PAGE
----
(2023): Realizing supply chain agility under time pressure: Ad hoc supply chains during the Covid-19 pandemic, Journal of Operations Management, 69 (3): 426-449.
Abstract: When the COVID-19 pandemic began in 2020, the medical product industry faced an unusual demand shock for personal protective equipment (PPE), including face masks, face shields, disinfectants, and gowns. Companies from various industries responded to the urgent need for these potentially life-saving products by adopting ad hoc supply chains in an exceptionally short time: They found new suppliers, developed the products, ramped-up production, and distributed to new customers within weeks or even days. We define these supply chains as ad hoc supply chains that are built for a specific need, an immediate need, and a time-limited need. By leveraging a unique sampling, we examined how companies realize supply chain agility when building ad hoc supply chains. We develop an emergent theoretical model that proposes dynamic capabilities to enable companies building ad hoc supply chains in response to a specific need, moderated by an entrepreneurial orientation allowing firms to leverage dynamic capabilities at short notice and a temporary orientation that increases a company's focus on exploiting the short-term opportunity of ad hoc supply chains.
|Professor of Supply Chain and Operations Strategy at Kühne Logistics University, Hamburg, Germany
Associate Professor of Supply Chain and Operations Strategy at Kühne Logistics University, Hamburg, Germany
Visiting scholar at the NUS Business School, National University of Singapore, Singapore (Host: Professor Chung Piaw Teo)
|2010 - 2012
Assistant Professor for Supply Chain Management at University of Cologne, Germany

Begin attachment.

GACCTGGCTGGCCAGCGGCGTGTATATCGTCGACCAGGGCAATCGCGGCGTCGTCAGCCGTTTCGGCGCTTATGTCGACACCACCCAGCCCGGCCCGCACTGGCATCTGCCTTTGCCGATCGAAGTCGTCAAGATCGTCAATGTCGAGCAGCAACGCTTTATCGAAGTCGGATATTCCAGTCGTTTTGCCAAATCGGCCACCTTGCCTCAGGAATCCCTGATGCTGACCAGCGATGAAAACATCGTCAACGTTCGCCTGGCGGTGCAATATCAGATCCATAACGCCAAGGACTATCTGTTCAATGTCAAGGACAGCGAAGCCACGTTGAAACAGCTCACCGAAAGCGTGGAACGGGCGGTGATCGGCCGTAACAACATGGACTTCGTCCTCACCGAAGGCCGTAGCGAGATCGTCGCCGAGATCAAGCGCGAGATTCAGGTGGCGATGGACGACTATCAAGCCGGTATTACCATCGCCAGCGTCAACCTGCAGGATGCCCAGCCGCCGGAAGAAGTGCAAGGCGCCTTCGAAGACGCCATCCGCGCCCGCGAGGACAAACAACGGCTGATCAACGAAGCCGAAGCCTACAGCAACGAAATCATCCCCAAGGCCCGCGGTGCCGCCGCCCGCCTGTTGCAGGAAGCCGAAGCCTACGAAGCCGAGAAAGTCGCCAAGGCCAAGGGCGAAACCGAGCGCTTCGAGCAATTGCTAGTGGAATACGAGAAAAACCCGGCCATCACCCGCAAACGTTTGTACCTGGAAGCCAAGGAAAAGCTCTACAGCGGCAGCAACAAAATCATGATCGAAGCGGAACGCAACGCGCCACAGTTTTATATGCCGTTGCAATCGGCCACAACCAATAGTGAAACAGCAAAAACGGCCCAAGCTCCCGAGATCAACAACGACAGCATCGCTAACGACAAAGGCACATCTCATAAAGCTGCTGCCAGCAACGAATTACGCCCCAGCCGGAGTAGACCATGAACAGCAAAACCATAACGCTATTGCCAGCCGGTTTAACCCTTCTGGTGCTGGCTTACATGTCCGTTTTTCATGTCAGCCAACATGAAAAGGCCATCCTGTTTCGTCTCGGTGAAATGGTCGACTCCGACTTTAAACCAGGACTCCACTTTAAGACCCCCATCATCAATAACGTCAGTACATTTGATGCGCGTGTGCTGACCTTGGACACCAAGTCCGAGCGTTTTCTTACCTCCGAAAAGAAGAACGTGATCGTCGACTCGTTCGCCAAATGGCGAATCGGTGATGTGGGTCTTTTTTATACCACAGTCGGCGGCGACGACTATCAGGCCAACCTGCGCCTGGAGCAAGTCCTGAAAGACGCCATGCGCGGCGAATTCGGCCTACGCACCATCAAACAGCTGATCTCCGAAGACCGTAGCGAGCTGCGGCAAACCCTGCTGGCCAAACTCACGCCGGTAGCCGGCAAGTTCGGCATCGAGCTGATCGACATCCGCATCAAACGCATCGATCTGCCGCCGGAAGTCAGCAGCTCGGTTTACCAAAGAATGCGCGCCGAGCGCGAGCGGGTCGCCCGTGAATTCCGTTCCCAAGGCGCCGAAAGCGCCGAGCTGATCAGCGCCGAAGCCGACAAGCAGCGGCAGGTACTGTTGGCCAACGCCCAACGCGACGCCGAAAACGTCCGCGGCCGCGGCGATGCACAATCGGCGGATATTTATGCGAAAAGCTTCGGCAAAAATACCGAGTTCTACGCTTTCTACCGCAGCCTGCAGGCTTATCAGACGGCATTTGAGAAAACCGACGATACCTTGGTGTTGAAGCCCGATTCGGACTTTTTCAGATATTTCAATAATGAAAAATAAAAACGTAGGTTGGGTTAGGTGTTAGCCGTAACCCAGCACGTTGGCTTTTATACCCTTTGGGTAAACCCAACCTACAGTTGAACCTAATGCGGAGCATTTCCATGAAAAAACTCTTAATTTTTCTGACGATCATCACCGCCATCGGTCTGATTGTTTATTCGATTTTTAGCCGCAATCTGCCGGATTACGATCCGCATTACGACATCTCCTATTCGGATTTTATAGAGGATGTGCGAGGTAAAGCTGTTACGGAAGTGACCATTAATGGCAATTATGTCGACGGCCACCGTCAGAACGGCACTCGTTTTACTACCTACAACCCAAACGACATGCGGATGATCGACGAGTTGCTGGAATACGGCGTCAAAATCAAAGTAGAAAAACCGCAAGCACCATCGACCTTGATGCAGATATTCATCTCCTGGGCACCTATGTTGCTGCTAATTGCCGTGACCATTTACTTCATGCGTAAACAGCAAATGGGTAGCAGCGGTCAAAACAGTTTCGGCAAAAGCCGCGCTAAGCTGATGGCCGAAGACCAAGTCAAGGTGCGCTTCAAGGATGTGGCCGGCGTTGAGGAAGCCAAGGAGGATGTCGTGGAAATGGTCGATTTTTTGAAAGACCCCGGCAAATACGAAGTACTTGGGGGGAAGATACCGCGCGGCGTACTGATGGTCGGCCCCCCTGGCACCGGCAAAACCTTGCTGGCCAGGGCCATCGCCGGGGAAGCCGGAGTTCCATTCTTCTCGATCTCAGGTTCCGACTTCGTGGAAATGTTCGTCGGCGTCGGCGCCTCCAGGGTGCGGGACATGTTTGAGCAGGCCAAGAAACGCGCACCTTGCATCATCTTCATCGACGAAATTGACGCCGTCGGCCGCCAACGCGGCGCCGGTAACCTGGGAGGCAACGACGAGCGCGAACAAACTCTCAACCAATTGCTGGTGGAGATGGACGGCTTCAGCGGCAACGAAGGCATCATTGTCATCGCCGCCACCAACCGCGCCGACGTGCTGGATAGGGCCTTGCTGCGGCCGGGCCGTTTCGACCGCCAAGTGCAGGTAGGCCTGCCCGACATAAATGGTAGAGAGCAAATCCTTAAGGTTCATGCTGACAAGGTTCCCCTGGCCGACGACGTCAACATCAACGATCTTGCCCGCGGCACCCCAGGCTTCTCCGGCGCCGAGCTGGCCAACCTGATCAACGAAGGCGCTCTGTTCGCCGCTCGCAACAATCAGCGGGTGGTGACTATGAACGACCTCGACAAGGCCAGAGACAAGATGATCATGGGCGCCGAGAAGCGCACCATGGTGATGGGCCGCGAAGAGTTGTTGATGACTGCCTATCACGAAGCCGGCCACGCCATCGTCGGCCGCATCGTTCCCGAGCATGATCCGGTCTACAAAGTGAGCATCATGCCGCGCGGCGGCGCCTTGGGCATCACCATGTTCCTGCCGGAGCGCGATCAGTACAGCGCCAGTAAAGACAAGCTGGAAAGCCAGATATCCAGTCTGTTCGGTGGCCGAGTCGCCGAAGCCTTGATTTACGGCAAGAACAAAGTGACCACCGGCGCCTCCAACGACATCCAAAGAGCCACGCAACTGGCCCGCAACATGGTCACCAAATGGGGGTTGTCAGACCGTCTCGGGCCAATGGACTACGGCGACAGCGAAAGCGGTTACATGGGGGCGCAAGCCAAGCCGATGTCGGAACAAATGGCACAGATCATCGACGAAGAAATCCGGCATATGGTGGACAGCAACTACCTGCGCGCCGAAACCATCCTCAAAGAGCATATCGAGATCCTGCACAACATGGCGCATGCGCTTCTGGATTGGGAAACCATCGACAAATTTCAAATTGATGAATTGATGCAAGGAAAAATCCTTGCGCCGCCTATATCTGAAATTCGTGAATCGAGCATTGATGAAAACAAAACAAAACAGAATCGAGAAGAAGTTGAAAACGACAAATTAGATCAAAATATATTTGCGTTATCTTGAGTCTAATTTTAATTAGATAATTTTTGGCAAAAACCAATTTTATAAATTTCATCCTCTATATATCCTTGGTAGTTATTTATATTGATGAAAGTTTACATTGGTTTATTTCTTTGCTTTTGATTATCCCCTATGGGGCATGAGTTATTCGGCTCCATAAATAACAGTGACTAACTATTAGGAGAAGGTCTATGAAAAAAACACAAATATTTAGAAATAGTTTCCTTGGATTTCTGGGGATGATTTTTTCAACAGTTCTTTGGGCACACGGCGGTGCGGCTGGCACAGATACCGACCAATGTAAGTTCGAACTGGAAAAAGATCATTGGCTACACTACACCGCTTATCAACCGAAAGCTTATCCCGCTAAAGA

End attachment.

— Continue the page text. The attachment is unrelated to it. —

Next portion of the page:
|2006 - 2010
Project manager and strategy consultant at Booz & Company (formerly Booz Allen Hamilton) in the European Operations team with functional focus on supply chain and operations management
|2005 - 2006
Research and teaching assistant at the Seminar for Supply Chain Management and Management Science, University of Cologne (Professor Ulrich W. Thonemann)
Visiting scholar at the School of Industrial Engineering and Management, Israel Institute of Technology, Haifa, Israel (Host: Professor Yale T. Herer)
Visiting scholar at the S. C. Johnson Graduate School of Management, Cornell University, Ithaca, New York (Host: Professor James R. Bradley)
|2001 - 2005
Research and teaching assistant at the Institute of Supply Chain Management, Westfälische Wilhelms-Universität Münster (Professor Ulrich W. Thonemann)
|2000 - 2001
Students research assistant at the Institute for Production Management, Paderborn University (Professor Otto Rosenberg)
Dr. rer. pol. at Westfälische Wilhelms-Universität Münster „Analyzing the Fundamental Performance of Supply Chains: A Linear Control Theoretic Approach”, Co-Chairs: Professor Ulrich Thonemann and Professor Jörg Becker
Dipl.-Wirt. Ing. in Industrial Engineering at Paderborn University with majors in operations research, production management and electrical engineering, Diplom thesis “Practical Model Formulations and Solutions in Detailed Facility Layout Planning“”
Project Experience (Selection)
- Supply chain strategy definition for consumer goods division in the chemical industry
- Supply chain strategy definition for aircraft component manufacturer
- Operations strategy definition for recycling machine manufacturer
- Working capital reduction for global steel manufacturer
- Operations segmentation for pharmaceutical custom manufacturer
- Setup of European logistics footprint for consumer goods manufacturer
- Organizational re-alignment of supply-side departments for consumer goods manufacturer